DrBob, Feb 19 2010
  

       // public employees are a cost //   

       Because a paid employee is by definition a cost ?   

       Yes, they are an "investment", yes, they generate tax revenue. This is to drive home the message that the employees mosty highly valued by the public (care workers, catering staff, bin men, etc.) are amongst the most poorly paid.   

       [rcarty] that last paragraph - can we quote you on that ?   

       // Bring on the new one //   

       No problem, [wags]. Sign here ...
8th of 7, Feb 19 2010
  

       //cost rather than an investment// From the view point of the one who bought, or the one who had to pay for, the employee?
lurch, Feb 19 2010
  

       I'm currently drafting a letter to the planning office, asking for permisson to install an additional dimension to the interior of my sitting room. Would this exempt me from cubic tax?
wagster, Feb 19 2010
  

       //Because a paid employee is by definition a cost ? //

You make the mistake of applying the business model of a profit driven organisation to that of a public service. Whilst for a business, it might well save it's shareholders a bit of cash by having a few less employees, for the tax payer the consequences of laying off, to choose an entirely random and not at all emotionally loaded example, all of the firefighters could be financially catastrophic.

Cube tax applies to external dimensions only, wags.
DrBob, Feb 19 2010
  

       I like the idea, but I'd be surprised if I couldn't simply ask for an employee's pay grade and then a civil servant pay chart showing that pay grade.   

       True, it won't show me the source of funds; but local, state or national, all the money is coming out of my pocket anyway. Also true: that pay chart won't show me a contractor's salary, but I bet I can get a sheet showing the allocation for the project he's working on.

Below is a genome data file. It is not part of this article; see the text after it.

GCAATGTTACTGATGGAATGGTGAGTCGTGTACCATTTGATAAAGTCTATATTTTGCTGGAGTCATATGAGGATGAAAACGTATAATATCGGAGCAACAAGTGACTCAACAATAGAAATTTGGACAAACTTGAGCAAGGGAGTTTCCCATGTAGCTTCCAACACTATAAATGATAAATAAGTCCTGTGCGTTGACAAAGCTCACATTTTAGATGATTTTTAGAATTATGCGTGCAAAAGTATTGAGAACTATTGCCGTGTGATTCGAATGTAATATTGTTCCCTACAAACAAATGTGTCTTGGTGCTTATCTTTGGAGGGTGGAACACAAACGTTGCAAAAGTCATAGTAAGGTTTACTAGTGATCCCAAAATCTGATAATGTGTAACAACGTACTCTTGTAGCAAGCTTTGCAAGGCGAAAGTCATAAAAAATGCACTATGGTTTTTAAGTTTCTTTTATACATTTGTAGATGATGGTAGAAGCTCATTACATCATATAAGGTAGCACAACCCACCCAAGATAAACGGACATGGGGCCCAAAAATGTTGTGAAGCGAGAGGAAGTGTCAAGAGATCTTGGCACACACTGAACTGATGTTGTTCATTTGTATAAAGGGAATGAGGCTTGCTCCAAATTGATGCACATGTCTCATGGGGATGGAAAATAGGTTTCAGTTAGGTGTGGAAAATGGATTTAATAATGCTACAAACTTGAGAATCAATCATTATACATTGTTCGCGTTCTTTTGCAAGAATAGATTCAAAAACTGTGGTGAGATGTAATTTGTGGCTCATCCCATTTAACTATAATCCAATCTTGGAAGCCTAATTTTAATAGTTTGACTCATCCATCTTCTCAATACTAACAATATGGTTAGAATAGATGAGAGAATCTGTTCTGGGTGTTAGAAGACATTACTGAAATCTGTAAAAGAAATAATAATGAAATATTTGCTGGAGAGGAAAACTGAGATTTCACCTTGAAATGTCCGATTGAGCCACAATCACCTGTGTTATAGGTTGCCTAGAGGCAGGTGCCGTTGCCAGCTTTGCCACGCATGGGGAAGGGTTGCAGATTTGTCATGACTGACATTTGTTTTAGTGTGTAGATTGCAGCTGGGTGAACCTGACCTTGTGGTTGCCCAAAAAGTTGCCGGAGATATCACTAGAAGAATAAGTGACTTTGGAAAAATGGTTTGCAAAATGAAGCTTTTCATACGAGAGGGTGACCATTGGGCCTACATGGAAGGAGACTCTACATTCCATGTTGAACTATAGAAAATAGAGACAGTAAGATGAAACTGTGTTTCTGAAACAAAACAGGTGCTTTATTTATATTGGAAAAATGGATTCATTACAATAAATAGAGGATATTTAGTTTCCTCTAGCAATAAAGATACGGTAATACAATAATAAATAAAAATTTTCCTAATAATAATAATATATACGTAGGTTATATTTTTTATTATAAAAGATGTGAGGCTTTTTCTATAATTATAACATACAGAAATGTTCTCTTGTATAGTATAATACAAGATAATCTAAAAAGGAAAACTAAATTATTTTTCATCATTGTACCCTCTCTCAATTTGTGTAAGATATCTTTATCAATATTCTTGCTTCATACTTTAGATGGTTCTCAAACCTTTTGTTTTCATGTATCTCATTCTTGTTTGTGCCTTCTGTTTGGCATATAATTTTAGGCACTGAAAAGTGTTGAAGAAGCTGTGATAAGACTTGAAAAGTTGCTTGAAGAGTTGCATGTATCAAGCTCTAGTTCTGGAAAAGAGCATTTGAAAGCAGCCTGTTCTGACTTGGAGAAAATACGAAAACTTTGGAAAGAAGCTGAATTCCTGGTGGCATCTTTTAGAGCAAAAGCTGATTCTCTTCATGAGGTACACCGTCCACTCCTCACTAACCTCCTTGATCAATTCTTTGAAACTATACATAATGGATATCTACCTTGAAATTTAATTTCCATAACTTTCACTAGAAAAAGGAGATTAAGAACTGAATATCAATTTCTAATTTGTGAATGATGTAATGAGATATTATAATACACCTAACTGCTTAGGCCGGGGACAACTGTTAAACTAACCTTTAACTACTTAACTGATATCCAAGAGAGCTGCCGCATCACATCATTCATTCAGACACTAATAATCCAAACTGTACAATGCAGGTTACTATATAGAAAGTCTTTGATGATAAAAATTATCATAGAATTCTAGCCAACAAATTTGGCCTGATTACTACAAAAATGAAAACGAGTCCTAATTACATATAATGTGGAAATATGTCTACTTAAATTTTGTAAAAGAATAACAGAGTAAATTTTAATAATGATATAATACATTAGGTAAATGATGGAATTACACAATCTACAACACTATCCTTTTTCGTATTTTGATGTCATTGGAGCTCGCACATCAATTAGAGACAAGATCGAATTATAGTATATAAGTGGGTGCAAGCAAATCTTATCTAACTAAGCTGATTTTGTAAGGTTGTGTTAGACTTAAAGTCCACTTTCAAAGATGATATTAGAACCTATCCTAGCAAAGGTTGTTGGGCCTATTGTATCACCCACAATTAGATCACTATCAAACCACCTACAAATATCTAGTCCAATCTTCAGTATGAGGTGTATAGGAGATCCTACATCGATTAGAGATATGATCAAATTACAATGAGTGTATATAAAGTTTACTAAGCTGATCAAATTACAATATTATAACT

phoenix, Feb 19 2010
  

       // ask for an employee's pay grade and then a civil servant pay chart //   

       This would require two things that many taxpayers lack - "initiative" and "motivation". Actual active effort is required, rather than just staring at someone's name badge.
8th of 7, Feb 20 2010
  

       // ask for an employee's pay grade and then a civil servant pay chart //

A slight technical correction. Only central government employees are 'civil servants'.
DrBob, Feb 22 2010
  

       The easiest thing would be to require civil servants/public sector employees to adhere to the time recording approach prevalent in the world of professional services, and then have the badge display the specific database query return desired.
calum, Feb 22 2010
  

       I can't anser for the Civil Service but we already do that where work can be identified with specific projects, e.g. Engineering design time for building a new road.
DrBob, Feb 23 2010
  

       //Only central government employees are 'civil servants'//
So the rest are uncivil?
coprocephalous, Feb 23 2010
  

       Well probably, if I am any sort of benchmark.

I made the distinction because the Civil Service are employed on significantly better terms & conditions than many other public sector employees. As you might have detected from my previous annos, I tend to get a bit defensive on this topic because over the years I've encountered an awful lot of people who have read or heard something about 'Civil Service' pay or pensions and then assume that it applies to all public sector workers because 'you are all Civil Servants aren't you!' and then get outraged about how much we are costing the tax payer.
DrBob, Feb 23 2010
  

       One of my school friends called his band Quo Vadis. It never went anywhere though.
marklar, Feb 23 2010
  

       I've been wondering about the title of this badge. Instead of "Quo Vadis" (Where Are You Going?, or Whither Goest Thou?), shouldn't it be "Cui Bono" (Who Benefits? Or, more properly, For Whose Benefit Is It?) Or, perhaps less poetic but more to the point, "Quam Sumptus" (How Much Does It Cost?).
jurist, Feb 23 2010